Adagio and Finale, opus 25b by Neal Corwell
an arrangement of two movements extracted from the four-movement concerto for euphonium with orchestra titled Sinfonietta.

Instrumentation: solo euphonium solo with marimba and piano
Copyright: 1995 and 2014
Duration: 8:40 total (3:50 for Adagio, 4:50 for Finale)
Range: BB-flat to c-2
Difficulty: V
: Nicolai Music
Price: $20
Other Info: Premiered January 2014 during a recital at West Virginia University in Morgantown, WV. Dr. Corwell was the soloist, accompanied by Kathryn Sincell-Corwell on piano, and Robert McEwen on marimba.


In 1995 Dr. Corwell wrote and premiered a 4-movement concerto for euphonium and orchestra titled
Sinfonietta. 19 years later, he premiered his Adagio and Finale, which features two of the four movements from the earlier composition. A piano reduction of Sinfonietta was already available for those that wished to perform the piece during recitals, but Dr. Corwell felt compelled to create yet another version of the accompaniment that could make use of the additional tonal color provided by the marimba. An added incidental benefit is that the piano part for this version is less demanding than the piano reduction. The combination of marimba and piano, two instruments that compliment one another well, gives the work a unique flavor.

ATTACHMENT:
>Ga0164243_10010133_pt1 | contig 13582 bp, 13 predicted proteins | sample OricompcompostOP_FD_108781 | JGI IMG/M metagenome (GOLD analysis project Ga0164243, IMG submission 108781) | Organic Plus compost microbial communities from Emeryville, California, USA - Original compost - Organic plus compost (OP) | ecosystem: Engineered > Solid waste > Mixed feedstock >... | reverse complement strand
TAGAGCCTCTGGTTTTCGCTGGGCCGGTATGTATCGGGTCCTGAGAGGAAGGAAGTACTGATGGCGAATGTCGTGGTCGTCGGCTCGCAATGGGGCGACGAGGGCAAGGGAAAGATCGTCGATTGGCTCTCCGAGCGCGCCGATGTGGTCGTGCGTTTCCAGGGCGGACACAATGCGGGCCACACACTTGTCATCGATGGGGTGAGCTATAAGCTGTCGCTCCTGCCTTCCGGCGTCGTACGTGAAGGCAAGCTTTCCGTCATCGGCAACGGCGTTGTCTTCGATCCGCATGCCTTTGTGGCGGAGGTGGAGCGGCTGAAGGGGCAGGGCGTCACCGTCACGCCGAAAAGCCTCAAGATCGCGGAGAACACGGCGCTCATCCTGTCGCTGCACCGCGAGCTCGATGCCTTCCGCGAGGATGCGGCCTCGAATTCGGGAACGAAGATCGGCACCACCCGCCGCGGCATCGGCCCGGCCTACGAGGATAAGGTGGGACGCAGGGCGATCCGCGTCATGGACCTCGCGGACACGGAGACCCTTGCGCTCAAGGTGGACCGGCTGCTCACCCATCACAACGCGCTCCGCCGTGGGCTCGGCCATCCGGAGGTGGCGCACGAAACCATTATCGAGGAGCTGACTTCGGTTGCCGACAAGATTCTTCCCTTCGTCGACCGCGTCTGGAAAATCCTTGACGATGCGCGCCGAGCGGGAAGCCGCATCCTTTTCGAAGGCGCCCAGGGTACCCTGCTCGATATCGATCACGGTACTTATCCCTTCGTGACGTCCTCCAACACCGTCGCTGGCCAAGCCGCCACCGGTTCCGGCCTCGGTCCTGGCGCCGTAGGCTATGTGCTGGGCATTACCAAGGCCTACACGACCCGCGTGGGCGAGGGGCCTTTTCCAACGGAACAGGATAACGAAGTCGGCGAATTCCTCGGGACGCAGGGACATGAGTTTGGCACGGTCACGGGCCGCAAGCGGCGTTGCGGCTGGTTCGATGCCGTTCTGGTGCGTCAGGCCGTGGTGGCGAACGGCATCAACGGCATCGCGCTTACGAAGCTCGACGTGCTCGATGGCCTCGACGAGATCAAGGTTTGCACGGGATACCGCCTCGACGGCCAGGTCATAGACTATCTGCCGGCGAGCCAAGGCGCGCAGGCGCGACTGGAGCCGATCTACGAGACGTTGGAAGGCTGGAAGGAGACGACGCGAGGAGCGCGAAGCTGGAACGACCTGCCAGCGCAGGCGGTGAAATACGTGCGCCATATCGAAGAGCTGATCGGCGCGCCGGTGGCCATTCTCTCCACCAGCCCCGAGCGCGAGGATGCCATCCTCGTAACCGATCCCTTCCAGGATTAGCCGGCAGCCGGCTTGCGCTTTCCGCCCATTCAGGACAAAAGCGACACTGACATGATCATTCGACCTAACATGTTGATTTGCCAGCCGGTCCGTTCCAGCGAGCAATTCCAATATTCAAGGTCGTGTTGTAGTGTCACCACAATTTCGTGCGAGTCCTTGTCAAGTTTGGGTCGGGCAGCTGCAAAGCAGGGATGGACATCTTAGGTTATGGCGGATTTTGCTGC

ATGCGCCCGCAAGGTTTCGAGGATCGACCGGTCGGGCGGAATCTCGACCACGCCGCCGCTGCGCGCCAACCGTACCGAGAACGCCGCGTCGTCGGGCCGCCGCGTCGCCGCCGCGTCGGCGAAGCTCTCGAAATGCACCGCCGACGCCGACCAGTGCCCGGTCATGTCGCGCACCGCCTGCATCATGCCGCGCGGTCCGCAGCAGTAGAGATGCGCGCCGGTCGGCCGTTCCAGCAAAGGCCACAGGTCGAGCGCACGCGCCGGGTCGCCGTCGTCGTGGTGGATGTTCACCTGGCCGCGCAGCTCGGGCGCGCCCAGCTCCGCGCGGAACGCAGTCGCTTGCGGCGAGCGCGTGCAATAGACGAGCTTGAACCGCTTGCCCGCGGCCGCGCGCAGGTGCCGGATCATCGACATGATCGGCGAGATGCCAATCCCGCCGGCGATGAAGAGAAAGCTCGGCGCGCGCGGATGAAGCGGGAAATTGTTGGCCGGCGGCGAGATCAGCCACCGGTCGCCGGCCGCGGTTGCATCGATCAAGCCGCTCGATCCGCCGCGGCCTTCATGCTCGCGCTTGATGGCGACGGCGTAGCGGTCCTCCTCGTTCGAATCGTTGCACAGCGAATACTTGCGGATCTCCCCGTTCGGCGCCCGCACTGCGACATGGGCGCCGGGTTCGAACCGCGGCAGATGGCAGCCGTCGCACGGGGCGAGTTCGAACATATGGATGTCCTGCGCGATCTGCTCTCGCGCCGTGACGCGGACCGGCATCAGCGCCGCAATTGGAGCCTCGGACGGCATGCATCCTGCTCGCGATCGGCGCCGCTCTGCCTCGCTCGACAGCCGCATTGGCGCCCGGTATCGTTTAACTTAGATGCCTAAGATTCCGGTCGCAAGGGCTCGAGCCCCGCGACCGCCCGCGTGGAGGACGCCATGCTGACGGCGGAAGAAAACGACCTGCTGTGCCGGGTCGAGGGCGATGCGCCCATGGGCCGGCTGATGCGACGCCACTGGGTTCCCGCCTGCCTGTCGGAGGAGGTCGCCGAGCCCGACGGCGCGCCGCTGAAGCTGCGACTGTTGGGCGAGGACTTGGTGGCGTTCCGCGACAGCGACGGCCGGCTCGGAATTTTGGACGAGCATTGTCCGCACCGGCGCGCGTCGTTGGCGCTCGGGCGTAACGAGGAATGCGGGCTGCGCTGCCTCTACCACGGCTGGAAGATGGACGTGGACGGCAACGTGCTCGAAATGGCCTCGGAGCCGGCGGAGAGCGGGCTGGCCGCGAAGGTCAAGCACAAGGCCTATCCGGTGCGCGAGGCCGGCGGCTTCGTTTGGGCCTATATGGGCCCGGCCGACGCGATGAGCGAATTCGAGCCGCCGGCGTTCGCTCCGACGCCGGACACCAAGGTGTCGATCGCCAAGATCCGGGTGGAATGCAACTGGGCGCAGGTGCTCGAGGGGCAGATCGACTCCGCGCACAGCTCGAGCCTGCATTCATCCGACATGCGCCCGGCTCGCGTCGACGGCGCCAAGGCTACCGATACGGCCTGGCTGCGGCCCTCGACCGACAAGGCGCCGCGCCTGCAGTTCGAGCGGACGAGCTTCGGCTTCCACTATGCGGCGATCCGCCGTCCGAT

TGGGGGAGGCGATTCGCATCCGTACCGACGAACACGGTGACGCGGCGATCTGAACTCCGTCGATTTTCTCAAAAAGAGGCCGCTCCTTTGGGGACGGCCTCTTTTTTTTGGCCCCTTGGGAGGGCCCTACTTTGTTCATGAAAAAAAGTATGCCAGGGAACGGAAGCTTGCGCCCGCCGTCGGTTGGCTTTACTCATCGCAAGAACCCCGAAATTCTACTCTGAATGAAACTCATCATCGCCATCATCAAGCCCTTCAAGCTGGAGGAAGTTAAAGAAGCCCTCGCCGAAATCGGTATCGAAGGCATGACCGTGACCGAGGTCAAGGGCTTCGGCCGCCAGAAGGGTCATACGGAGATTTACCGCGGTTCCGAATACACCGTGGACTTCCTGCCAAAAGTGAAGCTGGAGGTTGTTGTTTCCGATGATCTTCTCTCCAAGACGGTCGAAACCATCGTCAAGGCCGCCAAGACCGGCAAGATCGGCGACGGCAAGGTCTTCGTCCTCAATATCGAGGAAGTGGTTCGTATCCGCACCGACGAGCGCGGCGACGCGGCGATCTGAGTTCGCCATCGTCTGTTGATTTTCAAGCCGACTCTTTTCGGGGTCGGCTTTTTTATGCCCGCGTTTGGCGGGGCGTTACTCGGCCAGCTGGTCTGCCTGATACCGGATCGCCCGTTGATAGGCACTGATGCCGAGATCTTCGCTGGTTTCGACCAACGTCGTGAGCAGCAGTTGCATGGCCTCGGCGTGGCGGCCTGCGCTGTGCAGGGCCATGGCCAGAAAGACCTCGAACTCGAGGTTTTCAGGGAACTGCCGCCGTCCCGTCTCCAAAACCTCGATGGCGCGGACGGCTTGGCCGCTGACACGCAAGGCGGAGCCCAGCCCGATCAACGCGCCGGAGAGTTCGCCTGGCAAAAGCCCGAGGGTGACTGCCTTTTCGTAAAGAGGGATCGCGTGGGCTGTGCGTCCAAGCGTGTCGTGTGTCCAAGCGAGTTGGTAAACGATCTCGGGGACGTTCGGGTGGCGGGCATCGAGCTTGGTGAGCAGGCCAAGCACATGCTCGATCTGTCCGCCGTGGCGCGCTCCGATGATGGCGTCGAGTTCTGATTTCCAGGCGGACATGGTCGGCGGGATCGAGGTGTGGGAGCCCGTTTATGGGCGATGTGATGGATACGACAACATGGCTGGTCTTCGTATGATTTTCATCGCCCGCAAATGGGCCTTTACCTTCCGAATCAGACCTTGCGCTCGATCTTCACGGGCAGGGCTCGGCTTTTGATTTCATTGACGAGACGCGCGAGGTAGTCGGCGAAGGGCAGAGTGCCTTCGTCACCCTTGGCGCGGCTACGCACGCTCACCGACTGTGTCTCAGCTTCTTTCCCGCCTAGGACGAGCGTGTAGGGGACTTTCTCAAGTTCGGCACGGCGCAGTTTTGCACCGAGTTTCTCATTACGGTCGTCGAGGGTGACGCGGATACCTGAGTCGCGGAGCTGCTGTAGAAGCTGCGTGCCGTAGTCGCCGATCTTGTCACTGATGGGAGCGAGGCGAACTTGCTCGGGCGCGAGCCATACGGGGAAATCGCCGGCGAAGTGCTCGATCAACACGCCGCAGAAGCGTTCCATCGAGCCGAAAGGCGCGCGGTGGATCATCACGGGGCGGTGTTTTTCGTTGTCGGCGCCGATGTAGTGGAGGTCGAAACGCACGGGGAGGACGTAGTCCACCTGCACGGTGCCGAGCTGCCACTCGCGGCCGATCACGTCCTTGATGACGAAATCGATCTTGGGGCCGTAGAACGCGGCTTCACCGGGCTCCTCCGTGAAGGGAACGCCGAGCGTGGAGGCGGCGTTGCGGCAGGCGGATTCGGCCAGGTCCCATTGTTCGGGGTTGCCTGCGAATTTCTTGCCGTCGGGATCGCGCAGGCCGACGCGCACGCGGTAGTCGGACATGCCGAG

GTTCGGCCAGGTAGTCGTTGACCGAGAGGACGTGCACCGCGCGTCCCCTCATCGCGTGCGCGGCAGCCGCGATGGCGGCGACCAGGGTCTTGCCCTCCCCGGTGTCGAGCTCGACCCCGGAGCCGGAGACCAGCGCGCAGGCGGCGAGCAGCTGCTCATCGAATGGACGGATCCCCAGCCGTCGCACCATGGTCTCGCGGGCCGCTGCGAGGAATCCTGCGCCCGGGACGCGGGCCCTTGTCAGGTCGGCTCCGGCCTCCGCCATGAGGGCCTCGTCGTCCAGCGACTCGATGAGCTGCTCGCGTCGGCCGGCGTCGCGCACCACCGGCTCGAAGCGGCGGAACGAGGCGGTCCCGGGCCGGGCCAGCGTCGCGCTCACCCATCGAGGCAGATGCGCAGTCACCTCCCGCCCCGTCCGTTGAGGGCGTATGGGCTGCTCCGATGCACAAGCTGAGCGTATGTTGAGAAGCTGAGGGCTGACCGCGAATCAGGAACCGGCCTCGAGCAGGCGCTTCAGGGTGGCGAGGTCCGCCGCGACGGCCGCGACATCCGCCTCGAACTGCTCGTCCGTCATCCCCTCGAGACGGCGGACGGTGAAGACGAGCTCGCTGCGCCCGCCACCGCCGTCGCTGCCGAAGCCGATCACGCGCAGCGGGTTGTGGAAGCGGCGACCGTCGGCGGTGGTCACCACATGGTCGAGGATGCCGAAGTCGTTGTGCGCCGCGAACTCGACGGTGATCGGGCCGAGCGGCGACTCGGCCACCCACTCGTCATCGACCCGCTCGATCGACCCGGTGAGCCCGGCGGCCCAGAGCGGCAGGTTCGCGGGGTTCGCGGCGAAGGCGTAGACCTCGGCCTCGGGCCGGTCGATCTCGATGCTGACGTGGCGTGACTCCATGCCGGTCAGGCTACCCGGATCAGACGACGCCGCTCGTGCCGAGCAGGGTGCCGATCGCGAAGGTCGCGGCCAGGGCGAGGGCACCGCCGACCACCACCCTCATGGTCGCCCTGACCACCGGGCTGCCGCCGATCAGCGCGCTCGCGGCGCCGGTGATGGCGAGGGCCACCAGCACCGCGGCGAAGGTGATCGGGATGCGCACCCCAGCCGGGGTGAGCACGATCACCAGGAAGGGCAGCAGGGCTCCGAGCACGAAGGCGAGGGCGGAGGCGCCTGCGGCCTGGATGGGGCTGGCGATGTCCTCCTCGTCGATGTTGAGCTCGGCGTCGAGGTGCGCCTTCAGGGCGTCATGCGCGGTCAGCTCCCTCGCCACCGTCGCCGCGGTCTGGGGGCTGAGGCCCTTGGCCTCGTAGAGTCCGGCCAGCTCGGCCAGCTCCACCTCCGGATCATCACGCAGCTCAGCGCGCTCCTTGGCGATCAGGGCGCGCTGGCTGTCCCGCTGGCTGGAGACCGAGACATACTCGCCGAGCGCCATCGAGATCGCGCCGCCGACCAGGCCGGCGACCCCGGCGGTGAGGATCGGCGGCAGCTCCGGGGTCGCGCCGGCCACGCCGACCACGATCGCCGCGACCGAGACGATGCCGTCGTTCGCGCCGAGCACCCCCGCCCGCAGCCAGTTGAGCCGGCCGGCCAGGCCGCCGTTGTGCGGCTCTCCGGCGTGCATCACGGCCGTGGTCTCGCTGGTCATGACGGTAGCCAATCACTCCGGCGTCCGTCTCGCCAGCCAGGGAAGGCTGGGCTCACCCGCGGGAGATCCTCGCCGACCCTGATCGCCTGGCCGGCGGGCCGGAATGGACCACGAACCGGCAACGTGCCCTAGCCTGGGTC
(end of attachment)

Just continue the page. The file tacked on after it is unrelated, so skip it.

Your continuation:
These two movements, when combined, make an excellent recital piece of moderate length. The two movements are contrasting in mood and tempo, but unified in their use of some of the same thematic materials.

Tremolos on a slowly ascending chromatic pattern dominate the dark and somewhat austere opening section of the
Adagio, but a dramatic change of mood is felt during the middle portion of the movement. The brighter tempo and spirit of the central contrasting section may distract the listener from the fact that the solo line is actually based on the same melodic ideas found in the darker opening section. The movement is brought to a close with a return to both the tempo and mood with which it began.

The most dominant characteristic of the
Finale is an ostinato pattern derived from melodic ideas found in the Adagio. The ostinato gains strength as it proceeds, and the many double-tongued passages in the solo part also add to the intensity as energy builds toward the movement’s dramatic conclusion.